Editorials

Land plots with unknown owners

There is an estimated 4.1 million hectares of property whose owner is not known — larger than the total area of Kyushu — according to a recent study by a private-sector group. The presence of such tracts of land not only thwarts collection of fixed asset taxes by local authorities but could hamper public works construction and other government projects like farmland consolidation.

Measures need to be taken to reduce or prevent the anticipated increase in such land plots.

Some registries of privately owned land plots do not bear the names of owners, making it difficult for authorities to identify or get in touch with them.

According to the study group, headed by former internal affairs minister Hiroya Masuda, the owners of 20.3 percent of the nation’s total registered land plots are not known. The ratio differs depending on the type of land — 14 percent for residential property, 18.5 percent for farmland and 25.7 percent for forested areas. Masuda warns that the number of land plots with unknown owners will likely increase with the decline and graying of the nation’s population.

It is not legally required for private owners to register their land. When Japan’s population was on the rise and the utility value of land was increasing, people who inherited land handed down by family members were conscious of the importance of officially registering their plots.

But in the postwar years, the mass exodus of workers from rural to urban areas led to a decline in the price and utility value of farmland and forested areas — a trend now exacerbated by the fall in the nation’s population. People’s attitude toward inheriting land has been changing. Some tracts are left deserted when their owners pass away, while some people who inherited such plots did not bother to register themselves as the new owners. Some landowners are believed to avoid registration to escape the burden of related taxes.

Various problems have grown out of this trend. Municipalities are unable to collect property taxes on land plots when their owners cannot be identified. When local authorities have to deal with such tracts for road construction, redevelopment of towns, consolidation of farmland, logging in forests and post-disaster reconstruction, efforts to identify and locate the owners often take vast amounts of time and resources. Such troubles can either delay or stall such projects, or force the authorities to change their construction plans to get around the plots.

Problems stemming from unknown landowners will likely grow worse when in coming decades urban residents who own land they inherited from their relatives in rural hometowns in turn pass it on to their heirs — who may not bother to register their ownership of the properties for the above-stated reasons.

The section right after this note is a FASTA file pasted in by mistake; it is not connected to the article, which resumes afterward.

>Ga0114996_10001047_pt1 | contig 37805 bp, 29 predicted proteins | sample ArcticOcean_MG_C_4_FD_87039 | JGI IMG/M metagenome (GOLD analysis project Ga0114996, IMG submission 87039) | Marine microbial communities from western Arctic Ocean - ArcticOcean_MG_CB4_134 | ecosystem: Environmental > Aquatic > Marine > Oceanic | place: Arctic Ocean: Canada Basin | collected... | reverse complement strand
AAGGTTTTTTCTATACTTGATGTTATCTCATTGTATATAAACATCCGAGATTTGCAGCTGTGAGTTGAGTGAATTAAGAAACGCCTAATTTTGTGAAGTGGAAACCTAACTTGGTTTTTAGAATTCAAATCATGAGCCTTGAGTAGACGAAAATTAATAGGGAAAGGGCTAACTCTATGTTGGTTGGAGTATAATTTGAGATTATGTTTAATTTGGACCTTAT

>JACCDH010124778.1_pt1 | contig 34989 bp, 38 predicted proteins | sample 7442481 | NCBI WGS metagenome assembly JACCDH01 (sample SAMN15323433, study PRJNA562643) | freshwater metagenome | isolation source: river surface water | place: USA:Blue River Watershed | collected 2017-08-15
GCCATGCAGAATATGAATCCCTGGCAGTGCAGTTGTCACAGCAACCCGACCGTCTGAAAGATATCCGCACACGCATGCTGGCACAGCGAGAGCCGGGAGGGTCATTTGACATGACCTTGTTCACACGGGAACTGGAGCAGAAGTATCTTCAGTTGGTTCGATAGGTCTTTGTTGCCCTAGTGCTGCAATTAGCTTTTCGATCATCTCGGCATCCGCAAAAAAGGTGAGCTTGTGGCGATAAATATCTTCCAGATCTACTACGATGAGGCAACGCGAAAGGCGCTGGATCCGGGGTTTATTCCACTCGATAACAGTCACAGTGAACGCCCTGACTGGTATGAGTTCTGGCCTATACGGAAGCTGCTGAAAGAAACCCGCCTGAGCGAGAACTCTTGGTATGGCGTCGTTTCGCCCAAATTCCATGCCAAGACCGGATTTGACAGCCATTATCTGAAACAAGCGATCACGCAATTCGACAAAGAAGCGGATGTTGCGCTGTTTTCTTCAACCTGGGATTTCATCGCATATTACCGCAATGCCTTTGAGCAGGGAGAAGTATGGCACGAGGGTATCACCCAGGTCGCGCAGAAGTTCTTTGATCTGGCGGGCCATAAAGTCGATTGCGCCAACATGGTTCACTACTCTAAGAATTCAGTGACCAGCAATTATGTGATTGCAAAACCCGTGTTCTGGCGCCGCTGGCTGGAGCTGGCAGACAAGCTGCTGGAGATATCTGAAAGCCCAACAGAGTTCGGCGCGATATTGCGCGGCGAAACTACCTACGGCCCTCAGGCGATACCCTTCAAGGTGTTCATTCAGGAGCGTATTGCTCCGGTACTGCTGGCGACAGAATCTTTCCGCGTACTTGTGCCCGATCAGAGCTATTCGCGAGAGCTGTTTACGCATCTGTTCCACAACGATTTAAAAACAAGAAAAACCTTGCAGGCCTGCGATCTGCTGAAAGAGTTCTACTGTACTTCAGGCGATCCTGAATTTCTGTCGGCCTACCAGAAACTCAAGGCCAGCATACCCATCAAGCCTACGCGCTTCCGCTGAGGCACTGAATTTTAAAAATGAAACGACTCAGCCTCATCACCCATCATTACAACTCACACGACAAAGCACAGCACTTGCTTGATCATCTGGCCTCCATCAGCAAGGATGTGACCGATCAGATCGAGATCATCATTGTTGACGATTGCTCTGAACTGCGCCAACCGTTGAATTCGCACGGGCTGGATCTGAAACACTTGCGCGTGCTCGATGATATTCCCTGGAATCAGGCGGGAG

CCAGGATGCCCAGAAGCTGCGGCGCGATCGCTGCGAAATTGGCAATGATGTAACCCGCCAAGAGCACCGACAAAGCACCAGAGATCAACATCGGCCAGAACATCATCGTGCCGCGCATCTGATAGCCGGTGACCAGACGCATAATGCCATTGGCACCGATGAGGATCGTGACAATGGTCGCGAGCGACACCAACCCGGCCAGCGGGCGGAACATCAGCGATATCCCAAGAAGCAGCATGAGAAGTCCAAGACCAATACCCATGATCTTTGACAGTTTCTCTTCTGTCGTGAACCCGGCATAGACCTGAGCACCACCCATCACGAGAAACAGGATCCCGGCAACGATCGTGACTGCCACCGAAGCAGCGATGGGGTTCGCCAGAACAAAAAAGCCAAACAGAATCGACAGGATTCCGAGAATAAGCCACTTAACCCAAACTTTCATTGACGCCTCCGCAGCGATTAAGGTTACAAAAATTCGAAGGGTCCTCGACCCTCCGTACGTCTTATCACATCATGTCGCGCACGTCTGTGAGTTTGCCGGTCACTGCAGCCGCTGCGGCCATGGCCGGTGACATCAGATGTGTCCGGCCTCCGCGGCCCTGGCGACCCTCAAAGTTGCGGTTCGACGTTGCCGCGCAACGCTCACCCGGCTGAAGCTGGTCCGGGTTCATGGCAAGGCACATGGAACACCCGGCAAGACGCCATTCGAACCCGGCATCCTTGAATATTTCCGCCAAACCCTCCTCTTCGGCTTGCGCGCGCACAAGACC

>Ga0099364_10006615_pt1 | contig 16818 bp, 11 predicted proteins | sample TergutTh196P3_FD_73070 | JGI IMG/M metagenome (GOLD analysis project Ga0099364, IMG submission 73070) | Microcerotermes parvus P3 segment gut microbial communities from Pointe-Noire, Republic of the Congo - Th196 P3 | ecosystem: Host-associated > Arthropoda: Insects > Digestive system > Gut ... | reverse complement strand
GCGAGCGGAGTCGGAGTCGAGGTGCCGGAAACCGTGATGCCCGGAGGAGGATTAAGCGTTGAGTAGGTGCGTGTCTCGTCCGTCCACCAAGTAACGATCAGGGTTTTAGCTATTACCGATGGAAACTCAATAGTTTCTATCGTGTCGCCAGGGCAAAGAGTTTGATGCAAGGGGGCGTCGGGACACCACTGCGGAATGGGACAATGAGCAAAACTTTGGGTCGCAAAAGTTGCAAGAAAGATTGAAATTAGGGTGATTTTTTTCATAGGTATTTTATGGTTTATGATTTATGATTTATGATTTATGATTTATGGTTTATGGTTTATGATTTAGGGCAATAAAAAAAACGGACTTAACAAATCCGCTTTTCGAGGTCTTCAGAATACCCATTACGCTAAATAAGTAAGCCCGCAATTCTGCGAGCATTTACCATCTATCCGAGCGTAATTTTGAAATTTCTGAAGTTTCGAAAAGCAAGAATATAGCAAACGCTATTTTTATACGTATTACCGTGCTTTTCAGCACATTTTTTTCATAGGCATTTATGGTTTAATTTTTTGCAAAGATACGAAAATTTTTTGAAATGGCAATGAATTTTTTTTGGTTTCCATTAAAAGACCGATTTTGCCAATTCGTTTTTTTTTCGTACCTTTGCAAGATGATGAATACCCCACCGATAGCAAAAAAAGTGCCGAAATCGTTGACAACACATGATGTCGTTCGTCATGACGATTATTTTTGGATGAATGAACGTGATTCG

The national government needs to quickly work out an effective plan of action. For example, local authorities could urge people to register the land they have inherited when they come to municipal offices to submit obituary notices for their relatives. One option may be lowering the associated land registration tax. Another option may be making land registration mandatory and punishing those who violate the rules. The government should carefully weigh these and other possible measures. It should also consider introducing a system under which registered land that remains unclaimed by heirs and land whose owners are unknown can be placed under the control of local municipalities or residents’ neighborhood associations.

A special law enacted to cope with the growing problem of vacant houses allows municipalities to identify owners of such properties by using the records of property tax payments — since some people pay taxes on the properties they have inherited even though they never bothered to register as the owner. A legal framework will be needed to allow other administrative organizations or different sections of municipal governments to look into the property tax records as they try to track down the unidentified landowners.

It should also be remembered that there are ways to push through public projects even when owners of land plots to be affected are not known. In the reconstruction of areas devastated by the March 2011 Great East Japan Earthquake and tsunami, court-appointed property custodians were given powers to engage in transactions involving plots needed for infrastructure and residential land development when owners of the plots or relatives who inherited them could not be located.

Apart from land registration under the jurisdiction of the Justice Ministry, the farm ministry, the Forestry Agency and the internal affairs ministry separately control information on land depending on the types of properties and the purpose of land use. Integrating such information for easier access will be important.

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